The Department of State issued its annual Student and Exchange Visitor Visa Update [STATE 047061, 05/10] to consulates worldwide. The April 4, 2010 cable covers the following topics:

  • Visa Appointment Wait Times
  • Students and Lesser‐Known Programs
  • Reporting Suspect Schools
  • Summer Work and Travel Program Participant Timely Return
  • Flight Training and Certification
  • Study Incidental to Visit vs. Principal Purpose of Admission
  • SEVIS CCD Reports

The cable is similar to prior annual cables, however the following are of particular note:

  • In response to continued reports of consular offices who are unreceptive to applications from prospective students at community colleges, DOS states in the cable that such action is “at odds with CA policy.”

  • On the importance of the U.S. educational product, the cable states:

The U.S. educational sector regularly creates new formats and packaging to keep their products in the public eye. Following the economic downturn, U.S. educational institutions have stepped up overseas recruiting efforts, especially in countries where the language of instruction is English or that have an increasing demand for educated citizens who are adept in English. U.S. educational institutions may be considered a "good buy" with the decline in the value of the dollar. In addition, the United States may also be perceived to offer a level of institutional support that does not exist in other countries.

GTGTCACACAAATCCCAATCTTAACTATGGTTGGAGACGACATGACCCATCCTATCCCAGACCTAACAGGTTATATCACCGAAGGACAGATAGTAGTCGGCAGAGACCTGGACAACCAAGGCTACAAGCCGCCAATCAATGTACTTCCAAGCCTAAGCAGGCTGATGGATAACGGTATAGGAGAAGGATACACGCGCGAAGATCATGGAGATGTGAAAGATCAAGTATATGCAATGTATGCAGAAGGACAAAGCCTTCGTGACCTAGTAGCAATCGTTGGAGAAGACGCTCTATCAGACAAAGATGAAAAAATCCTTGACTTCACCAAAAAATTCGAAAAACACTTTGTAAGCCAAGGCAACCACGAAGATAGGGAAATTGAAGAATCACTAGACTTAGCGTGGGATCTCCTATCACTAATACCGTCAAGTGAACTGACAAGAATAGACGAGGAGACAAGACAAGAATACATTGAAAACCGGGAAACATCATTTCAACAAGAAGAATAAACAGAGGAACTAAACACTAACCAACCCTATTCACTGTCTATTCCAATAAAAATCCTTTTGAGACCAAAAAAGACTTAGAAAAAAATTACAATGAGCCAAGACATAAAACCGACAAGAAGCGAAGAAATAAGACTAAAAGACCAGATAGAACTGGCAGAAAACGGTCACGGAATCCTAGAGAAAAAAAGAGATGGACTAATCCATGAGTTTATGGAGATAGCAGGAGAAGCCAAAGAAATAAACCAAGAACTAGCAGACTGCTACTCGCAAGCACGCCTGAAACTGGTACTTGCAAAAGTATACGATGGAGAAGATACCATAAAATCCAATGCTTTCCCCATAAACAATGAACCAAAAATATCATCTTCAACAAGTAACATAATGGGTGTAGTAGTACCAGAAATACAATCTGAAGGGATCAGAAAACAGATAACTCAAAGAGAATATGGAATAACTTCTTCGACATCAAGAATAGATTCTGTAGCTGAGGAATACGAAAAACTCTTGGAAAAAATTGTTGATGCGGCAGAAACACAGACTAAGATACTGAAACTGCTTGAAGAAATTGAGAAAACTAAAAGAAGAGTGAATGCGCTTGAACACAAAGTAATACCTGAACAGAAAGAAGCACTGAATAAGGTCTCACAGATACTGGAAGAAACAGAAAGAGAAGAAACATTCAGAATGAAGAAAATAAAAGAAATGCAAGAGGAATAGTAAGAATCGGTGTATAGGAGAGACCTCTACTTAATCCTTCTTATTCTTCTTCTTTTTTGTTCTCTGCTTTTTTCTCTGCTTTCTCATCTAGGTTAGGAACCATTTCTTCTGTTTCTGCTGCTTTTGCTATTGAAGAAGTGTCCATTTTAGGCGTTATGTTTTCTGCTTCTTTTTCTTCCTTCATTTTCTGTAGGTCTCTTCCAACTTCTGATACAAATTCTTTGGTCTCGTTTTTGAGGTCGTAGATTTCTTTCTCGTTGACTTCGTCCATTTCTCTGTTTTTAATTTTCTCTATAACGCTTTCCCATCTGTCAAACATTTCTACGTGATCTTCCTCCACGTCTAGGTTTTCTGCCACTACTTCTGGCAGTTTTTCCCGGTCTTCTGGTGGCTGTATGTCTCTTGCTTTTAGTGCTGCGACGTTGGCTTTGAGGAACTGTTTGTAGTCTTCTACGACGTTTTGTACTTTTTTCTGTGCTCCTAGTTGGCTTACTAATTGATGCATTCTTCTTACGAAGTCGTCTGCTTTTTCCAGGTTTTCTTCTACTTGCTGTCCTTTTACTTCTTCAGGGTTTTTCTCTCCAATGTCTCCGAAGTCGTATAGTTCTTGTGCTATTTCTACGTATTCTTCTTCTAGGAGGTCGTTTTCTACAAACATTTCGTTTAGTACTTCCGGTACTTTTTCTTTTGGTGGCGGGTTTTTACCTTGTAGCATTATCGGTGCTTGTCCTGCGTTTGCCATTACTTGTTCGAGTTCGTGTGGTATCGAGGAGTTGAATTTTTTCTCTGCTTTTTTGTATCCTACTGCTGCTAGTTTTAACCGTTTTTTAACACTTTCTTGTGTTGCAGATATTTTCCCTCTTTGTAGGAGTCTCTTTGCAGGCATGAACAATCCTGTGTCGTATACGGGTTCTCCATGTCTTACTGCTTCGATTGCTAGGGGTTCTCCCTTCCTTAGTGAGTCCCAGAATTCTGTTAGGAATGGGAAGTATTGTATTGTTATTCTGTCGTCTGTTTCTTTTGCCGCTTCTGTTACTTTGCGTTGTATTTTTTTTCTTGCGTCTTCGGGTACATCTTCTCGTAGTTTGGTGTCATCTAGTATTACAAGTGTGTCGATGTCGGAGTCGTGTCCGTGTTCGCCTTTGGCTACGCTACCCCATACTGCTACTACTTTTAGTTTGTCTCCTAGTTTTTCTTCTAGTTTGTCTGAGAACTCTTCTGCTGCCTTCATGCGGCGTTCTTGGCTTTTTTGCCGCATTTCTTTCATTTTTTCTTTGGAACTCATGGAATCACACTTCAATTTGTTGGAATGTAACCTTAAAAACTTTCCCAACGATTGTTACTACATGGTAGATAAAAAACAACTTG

• Finally, on the topic of short-term incidental study on a B-2 visa, the cable goes into some detail, stating:

13. Several posts have raised instances in which U.S. institutions offer courses for foreign students that strain the definition of "study incidental to visit," particularly in the case of summer programs. In such cases, we remind posts that 9 FAM 41.31 N6.1 instructs you that "an alien desiring to come to the United States for one principal, and one or more incidental purposes, should be classified in accordance with the principal purpose." That means that posts need to make some findings as to what actually goes on in these courses. If the student plans to spend a week or more of full‐time study (more than 18 hours per week) for academic credit or completion of an academic program of study in the United States, an F‐1 or M‐1 visa is appropriate.

14. Many of these summer programs, however, are marketing programs aimed at exposing high school students to a variety of subjects they might be interested in pursuing at the higher educational level rather than at providing students with any substantive academic instruction. Typically, the class instruction is often coupled with social and other activities. The fact that the courses are offered by an academic institution should cause you to look into the activity more closely, but it should not preclude B‐2 classification of the activity if circumstances warrant it. Don't forget to annotate those visas, "STUDY INCIDENTAL TO VISIT‐Form I‐20 NOT REQUIRED."

15. If posts find applicants will be engaged in something other than a week or more of full‐time study, and that the course is neither offered for academic credit, nor required for completion of an academic program of study, then the activity may be properly classifiable as B‐1 as an educational convention or seminar.